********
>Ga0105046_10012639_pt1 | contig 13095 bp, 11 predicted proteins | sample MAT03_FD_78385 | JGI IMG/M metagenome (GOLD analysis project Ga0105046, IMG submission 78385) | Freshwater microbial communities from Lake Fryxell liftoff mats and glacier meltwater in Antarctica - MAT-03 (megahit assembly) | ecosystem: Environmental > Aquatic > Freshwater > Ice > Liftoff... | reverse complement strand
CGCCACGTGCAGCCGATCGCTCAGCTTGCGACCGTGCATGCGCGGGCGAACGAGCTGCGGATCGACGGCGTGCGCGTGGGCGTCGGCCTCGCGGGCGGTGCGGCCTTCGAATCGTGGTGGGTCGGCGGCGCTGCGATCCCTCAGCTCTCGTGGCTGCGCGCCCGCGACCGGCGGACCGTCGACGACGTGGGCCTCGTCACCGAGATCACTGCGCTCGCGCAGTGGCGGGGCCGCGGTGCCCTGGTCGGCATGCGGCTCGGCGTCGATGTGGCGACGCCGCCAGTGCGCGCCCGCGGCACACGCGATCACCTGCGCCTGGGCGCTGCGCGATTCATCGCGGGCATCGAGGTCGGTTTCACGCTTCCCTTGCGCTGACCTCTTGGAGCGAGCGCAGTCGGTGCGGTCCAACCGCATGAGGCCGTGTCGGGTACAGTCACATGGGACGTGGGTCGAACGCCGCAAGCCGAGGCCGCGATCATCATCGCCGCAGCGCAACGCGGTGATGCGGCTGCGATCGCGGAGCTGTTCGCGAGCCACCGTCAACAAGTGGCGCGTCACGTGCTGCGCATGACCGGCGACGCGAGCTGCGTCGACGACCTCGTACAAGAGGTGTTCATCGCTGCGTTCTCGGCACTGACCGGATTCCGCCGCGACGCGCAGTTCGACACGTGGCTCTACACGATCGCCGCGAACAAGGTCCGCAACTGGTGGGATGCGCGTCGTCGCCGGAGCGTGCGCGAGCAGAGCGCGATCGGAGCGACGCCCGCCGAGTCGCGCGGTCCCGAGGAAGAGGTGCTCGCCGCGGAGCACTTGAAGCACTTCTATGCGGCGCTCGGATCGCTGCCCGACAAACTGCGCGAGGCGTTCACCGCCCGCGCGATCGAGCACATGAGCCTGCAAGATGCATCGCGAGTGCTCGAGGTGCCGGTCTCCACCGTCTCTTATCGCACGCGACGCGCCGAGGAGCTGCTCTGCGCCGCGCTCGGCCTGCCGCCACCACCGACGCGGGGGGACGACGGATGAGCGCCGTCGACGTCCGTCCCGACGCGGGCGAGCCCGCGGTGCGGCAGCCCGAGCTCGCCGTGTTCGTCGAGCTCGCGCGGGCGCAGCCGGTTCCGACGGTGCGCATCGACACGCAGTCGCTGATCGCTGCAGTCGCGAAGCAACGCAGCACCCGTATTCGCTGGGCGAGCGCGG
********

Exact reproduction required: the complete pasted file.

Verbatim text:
>Ga0105046_10012639_pt1 | contig 13095 bp, 11 predicted proteins | sample MAT03_FD_78385 | JGI IMG/M metagenome (GOLD analysis project Ga0105046, IMG submission 78385) | Freshwater microbial communities from Lake Fryxell liftoff mats and glacier meltwater in Antarctica - MAT-03 (megahit assembly) | ecosystem: Environmental > Aquatic > Freshwater > Ice > Liftoff... | reverse complement strand
CGCCACGTGCAGCCGATCGCTCAGCTTGCGACCGTGCATGCGCGGGCGAACGAGCTGCGGATCGACGGCGTGCGCGTGGGCGTCGGCCTCGCGGGCGGTGCGGCCTTCGAATCGTGGTGGGTCGGCGGCGCTGCGATCCCTCAGCTCTCGTGGCTGCGCGCCCGCGACCGGCGGACCGTCGACGACGTGGGCCTCGTCACCGAGATCACTGCGCTCGCGCAGTGGCGGGGCCGCGGTGCCCTGGTCGGCATGCGGCTCGGCGTCGATGTGGCGACGCCGCCAGTGCGCGCCCGCGGCACACGCGATCACCTGCGCCTGGGCGCTGCGCGATTCATCGCGGGCATCGAGGTCGGTTTCACGCTTCCCTTGCGCTGACCTCTTGGAGCGAGCGCAGTCGGTGCGGTCCAACCGCATGAGGCCGTGTCGGGTACAGTCACATGGGACGTGGGTCGAACGCCGCAAGCCGAGGCCGCGATCATCATCGCCGCAGCGCAACGCGGTGATGCGGCTGCGATCGCGGAGCTGTTCGCGAGCCACCGTCAACAAGTGGCGCGTCACGTGCTGCGCATGACCGGCGACGCGAGCTGCGTCGACGACCTCGTACAAGAGGTGTTCATCGCTGCGTTCTCGGCACTGACCGGATTCCGCCGCGACGCGCAGTTCGACACGTGGCTCTACACGATCGCCGCGAACAAGGTCCGCAACTGGTGGGATGCGCGTCGTCGCCGGAGCGTGCGCGAGCAGAGCGCGATCGGAGCGACGCCCGCCGAGTCGCGCGGTCCCGAGGAAGAGGTGCTCGCCGCGGAGCACTTGAAGCACTTCTATGCGGCGCTCGGATCGCTGCCCGACAAACTGCGCGAGGCGTTCACCGCCCGCGCGATCGAGCACATGAGCCTGCAAGATGCATCGCGAGTGCTCGAGGTGCCGGTCTCCACCGTCTCTTATCGCACGCGACGCGCCGAGGAGCTGCTCTGCGCCGCGCTCGGCCTGCCGCCACCACCGACGCGGGGGGACGACGGATGAGCGCCGTCGACGTCCGTCCCGACGCGGGCGAGCCCGCGGTGCGGCAGCCCGAGCTCGCCGTGTTCGTCGAGCTCGCGCGGGCGCAGCCGGTTCCGACGGTGCGCATCGACACGCAGTCGCTGATCGCTGCAGTCGCGAAGCAACGCAGCACCCGTATTCGCTGGGCGAGCGCGG